The Economics of Voting and Other Archaic Rituals
In The New York Times today the 'Freakonomics' duo basically recycle and old column. I knew TV shows went into re-runs, but am a bit surprised that opinion columns, even cute ones, do so too. So here is the 'stupid economist joke' that Dubner & Levitt used as a hook a couple years back:
The obvious question from the point of view of a non-economist is why the final "sheepish" interaction, all that promising and hand-shaking to seal the deal? Indeed, why even their initial pretense? Is any of that less gratuitous and irrational than voting? After all, unless we assume some anonymous medium that might be used for professional character assassination, in order for either of these two economists to reveal that he'd witnessed the other entering the booth, he'd also have to reveal that he himself had gone to the polls. Perhaps he might insist that he'd not voted but merely accompanied his wife - the sort of "date" to which only a self-respecting economist would admit. But that would hardly be credible. And the colleague he'd already "outed" would surely testify loudly to that effect.
Within the economics departments at certain universities, there is a famous but probably apocryphal story about two world-class economists who run into each other at the voting booth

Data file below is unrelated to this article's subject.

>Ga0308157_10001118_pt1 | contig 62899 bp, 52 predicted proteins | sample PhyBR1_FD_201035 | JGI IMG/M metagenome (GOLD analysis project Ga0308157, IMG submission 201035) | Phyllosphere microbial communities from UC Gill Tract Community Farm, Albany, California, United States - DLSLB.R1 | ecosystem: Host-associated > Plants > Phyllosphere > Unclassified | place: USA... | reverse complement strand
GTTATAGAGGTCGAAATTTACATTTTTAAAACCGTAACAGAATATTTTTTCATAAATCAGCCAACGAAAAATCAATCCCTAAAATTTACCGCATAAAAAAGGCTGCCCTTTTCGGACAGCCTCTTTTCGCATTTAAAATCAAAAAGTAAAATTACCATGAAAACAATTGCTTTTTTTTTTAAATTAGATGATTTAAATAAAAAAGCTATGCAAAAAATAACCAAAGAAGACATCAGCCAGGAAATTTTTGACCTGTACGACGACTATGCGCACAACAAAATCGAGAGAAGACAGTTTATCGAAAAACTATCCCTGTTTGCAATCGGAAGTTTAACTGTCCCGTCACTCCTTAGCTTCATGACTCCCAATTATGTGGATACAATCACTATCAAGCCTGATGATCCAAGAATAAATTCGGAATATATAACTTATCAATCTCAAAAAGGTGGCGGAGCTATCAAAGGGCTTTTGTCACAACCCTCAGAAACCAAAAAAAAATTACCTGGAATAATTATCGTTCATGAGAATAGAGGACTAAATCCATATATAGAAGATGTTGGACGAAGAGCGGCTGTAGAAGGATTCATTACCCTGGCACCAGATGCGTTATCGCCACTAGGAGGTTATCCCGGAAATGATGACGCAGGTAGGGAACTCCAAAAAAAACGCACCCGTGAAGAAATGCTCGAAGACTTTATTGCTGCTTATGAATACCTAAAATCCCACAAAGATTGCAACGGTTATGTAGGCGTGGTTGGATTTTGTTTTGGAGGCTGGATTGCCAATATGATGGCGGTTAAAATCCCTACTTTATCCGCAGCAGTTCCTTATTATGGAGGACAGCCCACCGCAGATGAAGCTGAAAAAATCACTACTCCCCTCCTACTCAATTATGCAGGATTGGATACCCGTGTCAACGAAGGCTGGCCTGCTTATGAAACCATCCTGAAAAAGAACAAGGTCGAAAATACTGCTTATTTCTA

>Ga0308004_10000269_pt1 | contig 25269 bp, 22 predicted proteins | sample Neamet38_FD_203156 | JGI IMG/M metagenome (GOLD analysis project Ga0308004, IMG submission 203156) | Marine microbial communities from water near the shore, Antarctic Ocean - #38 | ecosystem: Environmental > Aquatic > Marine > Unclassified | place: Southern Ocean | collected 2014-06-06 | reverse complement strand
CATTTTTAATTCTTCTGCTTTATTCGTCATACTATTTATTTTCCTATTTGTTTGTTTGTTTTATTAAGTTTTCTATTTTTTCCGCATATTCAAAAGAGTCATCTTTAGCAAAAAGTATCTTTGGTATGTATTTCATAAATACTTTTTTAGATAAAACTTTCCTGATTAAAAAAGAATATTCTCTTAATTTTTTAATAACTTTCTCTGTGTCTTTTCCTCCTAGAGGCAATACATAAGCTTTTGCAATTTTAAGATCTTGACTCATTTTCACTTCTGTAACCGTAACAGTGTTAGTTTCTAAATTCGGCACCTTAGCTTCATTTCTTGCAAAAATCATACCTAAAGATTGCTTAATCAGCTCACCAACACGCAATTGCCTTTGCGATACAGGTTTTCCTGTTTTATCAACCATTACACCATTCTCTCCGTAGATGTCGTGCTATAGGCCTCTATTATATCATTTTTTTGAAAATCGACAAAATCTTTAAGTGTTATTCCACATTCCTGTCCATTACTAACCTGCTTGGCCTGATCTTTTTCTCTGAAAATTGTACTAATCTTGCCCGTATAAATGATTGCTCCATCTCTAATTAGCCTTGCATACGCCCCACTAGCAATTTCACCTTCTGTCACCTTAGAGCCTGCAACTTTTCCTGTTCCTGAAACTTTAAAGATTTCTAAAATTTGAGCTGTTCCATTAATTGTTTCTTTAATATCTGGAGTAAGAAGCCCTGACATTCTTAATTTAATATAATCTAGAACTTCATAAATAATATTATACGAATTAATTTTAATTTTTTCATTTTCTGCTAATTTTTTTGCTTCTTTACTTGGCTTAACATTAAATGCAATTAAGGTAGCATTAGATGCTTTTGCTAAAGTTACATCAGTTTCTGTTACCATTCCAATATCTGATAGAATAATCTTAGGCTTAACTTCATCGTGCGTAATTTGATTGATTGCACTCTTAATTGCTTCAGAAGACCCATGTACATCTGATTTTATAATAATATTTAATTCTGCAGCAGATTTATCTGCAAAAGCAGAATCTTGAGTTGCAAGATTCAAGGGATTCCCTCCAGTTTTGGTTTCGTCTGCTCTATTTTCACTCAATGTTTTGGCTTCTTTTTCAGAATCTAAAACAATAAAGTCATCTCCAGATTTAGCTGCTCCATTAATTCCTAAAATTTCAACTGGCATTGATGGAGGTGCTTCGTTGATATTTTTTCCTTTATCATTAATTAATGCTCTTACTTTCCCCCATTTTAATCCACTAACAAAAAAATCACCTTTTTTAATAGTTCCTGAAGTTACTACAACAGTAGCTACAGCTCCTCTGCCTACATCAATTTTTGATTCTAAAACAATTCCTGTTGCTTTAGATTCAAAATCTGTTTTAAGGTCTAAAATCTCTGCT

"What are you doing here?" one asks.
"My wife made me come," the other says.
The first economist gives a confirming nod. "The same."
After a mutually sheepish moment, one of them hatches a plan: "If you promise never to tell anyone you saw me here, I'll never tell anyone I saw you." They shake hands, finish their polling business and scurry off.
So the ritualized mutual assurance involved in making up implausible excuses and promising and hand-shaking is a complete waste too, right? Yet in all likelihood, for any given year world-wide, there are very many, many more instances of people (and economists too) engaging in those sorts of ritual than in going to the polls to vote. A mildly clever economist, and they are nothing if not clever, will no doubt start invoking epicycles here - reputation effects and repeated interactions and so forth. In this example that is simply ad hoc. Both of these world class economists (in fact, even any middling member of the club) surely would be able to see through to the essential strategic structure of their interaction and dispense with the ritualized niceties. They would, that is, if they really acted out their theories. Pragmatic contradictions are a killer. They remind us that we too are just regular folks.